Daily Archives: December 17, 2021

Tale of the tape, SECCG edition

I gotta tell you, the advanced stats tell a pretty consistent story, and it’s the one I was worried about going into the game — namely, how things went down on third down.

Basically, Georgia got killed when it was forced into obvious passing downs, particularly on third down.  ‘Bama, on the other hand, thrived in those settings.

Advanced stats show the game was lopsided in one area:  explosiveness.

Like it or not, quarterback play was the difference maker.



Filed under Georgia Football, Stats Geek!

When one door opens, somebody’s there to kick it closed.

You may have heard that Billy Napier just pried away a key recruiting staffer from UGA.  (She’s someone who worked for Napier at Louisiana before coming to Athens and the move wasn’t a surprise.)  Anyway, I got a kick out of her Twitter announcement, or at least one part of it.

I promise, recruiting time is never out of season!!!”  Nothing like taking a gratuitous shot at the Portal Master™ on your way in the door.  I’d like to think that’s the Dawg in her, because I’m a romantic.


Filed under Gators, Gators..., Georgia Football, Recruiting

Moar Michigan

I continue to scour the Intertubes for information about Georgia’s upcoming opponent.  Here, for example, is a massive breakdown of the Wolverines’ offense from SecStatCat.  For starters:

Michigan is a multiple-formation offense rooted in gap scheme designs. While it’s not quite of the mold of archaic, smashmouth attacks that littered the Big Ten for decades, the Wolverines very much prefer to slug it out with trench warfare. After all, their most repped concept against their four most challenging opponents was Counter, a classic, hard-nosed power run.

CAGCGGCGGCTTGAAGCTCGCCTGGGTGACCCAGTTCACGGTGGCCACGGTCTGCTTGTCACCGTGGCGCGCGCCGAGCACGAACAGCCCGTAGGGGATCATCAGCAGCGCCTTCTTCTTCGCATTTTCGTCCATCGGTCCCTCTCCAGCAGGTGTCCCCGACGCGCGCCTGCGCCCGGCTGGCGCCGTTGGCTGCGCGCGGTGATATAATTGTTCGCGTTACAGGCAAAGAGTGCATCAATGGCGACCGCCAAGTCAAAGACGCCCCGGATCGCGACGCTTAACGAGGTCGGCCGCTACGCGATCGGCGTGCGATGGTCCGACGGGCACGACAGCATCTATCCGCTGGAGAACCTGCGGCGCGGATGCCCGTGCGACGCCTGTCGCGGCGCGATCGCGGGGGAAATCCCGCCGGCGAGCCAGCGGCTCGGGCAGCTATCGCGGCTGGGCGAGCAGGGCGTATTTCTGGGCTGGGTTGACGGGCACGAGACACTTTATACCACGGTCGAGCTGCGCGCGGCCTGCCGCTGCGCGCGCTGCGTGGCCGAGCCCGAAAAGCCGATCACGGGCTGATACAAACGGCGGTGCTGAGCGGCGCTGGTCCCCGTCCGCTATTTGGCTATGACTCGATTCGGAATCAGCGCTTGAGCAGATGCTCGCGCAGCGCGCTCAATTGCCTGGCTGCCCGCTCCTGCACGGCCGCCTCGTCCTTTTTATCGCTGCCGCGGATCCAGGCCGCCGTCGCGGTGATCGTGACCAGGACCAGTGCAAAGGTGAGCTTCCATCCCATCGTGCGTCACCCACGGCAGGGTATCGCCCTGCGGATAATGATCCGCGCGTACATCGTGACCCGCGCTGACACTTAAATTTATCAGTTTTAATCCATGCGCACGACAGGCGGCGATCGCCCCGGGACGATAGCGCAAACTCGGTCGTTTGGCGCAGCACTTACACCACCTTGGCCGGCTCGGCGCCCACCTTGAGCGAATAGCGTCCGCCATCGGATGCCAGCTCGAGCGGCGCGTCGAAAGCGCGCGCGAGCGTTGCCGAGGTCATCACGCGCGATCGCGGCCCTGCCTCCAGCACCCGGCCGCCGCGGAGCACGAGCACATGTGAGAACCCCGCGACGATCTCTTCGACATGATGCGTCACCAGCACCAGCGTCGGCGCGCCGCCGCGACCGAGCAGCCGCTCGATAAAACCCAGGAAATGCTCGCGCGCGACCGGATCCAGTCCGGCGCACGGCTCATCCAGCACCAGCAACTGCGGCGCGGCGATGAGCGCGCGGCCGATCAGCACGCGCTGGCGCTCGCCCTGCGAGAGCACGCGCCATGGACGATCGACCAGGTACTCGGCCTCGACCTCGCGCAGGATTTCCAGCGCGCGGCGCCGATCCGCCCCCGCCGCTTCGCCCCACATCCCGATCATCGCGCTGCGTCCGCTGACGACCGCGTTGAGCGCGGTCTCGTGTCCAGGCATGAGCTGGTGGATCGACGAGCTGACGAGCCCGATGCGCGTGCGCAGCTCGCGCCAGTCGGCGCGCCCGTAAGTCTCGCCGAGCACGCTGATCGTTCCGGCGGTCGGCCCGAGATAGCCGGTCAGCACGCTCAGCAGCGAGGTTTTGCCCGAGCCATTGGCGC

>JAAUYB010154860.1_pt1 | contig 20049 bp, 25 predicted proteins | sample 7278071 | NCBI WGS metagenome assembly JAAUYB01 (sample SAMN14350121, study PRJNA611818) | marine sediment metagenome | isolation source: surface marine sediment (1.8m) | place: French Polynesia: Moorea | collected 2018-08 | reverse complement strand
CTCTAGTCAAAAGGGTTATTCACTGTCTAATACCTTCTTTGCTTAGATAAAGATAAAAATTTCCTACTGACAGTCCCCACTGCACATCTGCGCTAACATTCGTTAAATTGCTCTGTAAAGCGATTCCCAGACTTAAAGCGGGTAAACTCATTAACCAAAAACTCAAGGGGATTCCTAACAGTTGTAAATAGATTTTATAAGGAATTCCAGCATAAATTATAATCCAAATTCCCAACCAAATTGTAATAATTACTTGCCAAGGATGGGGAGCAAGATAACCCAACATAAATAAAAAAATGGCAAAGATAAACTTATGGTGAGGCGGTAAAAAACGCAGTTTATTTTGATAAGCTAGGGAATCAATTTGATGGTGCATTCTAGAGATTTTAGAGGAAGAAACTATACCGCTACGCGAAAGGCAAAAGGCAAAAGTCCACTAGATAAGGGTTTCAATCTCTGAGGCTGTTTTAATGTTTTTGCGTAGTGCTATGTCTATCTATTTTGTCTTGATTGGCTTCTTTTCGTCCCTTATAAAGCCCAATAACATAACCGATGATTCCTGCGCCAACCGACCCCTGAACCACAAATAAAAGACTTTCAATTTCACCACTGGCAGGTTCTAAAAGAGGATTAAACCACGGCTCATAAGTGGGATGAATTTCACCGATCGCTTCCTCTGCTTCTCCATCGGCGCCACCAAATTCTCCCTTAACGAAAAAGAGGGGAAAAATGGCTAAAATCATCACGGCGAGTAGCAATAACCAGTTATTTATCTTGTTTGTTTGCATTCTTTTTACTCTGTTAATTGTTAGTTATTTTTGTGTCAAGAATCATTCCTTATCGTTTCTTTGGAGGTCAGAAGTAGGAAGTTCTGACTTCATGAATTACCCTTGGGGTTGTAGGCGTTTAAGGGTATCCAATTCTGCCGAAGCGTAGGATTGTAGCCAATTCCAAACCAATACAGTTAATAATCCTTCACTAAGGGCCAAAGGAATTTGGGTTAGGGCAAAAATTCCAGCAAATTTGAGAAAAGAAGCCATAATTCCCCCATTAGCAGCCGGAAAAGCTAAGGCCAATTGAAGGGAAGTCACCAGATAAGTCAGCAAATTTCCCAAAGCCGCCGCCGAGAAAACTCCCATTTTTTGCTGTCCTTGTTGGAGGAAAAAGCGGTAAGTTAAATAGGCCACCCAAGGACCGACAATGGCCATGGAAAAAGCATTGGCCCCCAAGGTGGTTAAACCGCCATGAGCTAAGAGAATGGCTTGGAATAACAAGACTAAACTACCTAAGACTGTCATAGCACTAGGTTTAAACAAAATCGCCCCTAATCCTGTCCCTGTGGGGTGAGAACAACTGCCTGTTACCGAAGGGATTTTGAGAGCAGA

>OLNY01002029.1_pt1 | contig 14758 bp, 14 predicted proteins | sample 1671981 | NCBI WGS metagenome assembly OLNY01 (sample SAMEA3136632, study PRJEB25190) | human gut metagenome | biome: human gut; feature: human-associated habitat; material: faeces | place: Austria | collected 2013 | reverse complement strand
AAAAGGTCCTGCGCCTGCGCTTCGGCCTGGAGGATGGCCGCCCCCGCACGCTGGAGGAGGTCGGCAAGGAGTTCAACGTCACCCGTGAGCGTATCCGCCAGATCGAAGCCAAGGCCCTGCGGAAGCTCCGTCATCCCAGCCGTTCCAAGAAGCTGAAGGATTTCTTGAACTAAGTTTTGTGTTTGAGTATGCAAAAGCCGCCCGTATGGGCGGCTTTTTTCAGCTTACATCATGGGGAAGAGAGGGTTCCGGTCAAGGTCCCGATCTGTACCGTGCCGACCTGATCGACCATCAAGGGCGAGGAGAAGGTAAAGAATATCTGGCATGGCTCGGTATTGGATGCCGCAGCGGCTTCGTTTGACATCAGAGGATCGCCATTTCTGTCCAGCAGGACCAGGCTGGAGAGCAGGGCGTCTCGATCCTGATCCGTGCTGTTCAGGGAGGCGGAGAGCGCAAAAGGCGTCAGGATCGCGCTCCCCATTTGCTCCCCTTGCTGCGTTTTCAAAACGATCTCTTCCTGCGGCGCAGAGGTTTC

Blue has trotted out multi-tight end sets on nearly 40% of its snaps, which tracks as one of the highest marks in the SEC. But despite appearances and the perceived effect at wilting run defenders, 12/13 personnel hurt this offense’s efficiency in our sample. Modball and “three yards and a cloud of dust” delivered an underwhelming 3.9 Yards/Carry and 6.7 Yards/Pass. The Wolverines’ such Success Rate was five points below the average in SEC play with both facets respective clips souring.

On early downs, Jim Harbaugh’s horde established It on 57% of its early downs in those matchups. The average in SEC play this season was 50%. Compared to offenses from the Land Where It Just Means More, the Wolverines were the definition of an average offense in terms of Success Rate (45%) and Yards/Play (6.1). In these spots, their down-to-down explosiveness was akin to Texas A&M. The middling numbers unfortunately set them up for loads of 3rd down opportunities. Less than 61% of their conversions occurred on early downs – a threshold only LSU, Missouri, and Vanderbilt failed to beat in SEC play.

However, the conservative modus operandi consistently conjured manageable latter down chances thanks to hardly moving backwards. The Wolverines only tallied seven negative plays (including one sack) on 1st or 2nd down against their hardest opponents. By a rate basis, not even Georgia’s strong on-schedule steam engine bests Michigan’s 3.3% clip in this context.

The Wolverines averaged a mere 5.4 yards to gain on thirds versus their top foes, which facilitated firm figures in those spots. Their 43.9% Success Rate wasn’t far off from their cumulative clip in our sample nor their 45.1% figure across all of 2021, which is top 25-worthy ahead of bowl season. The short porch tries also led to more aggressiveness from the Khaki King in terms of going for it on 4th downs. On the year, Michigan has attempted the 19th-most such attempts with 24. Ten of them occurred in our four game sample; seven worked out for the Wolverines. Again, this offense has no issue playing small, getting gritty, or testing the fortitude of opposing fronts.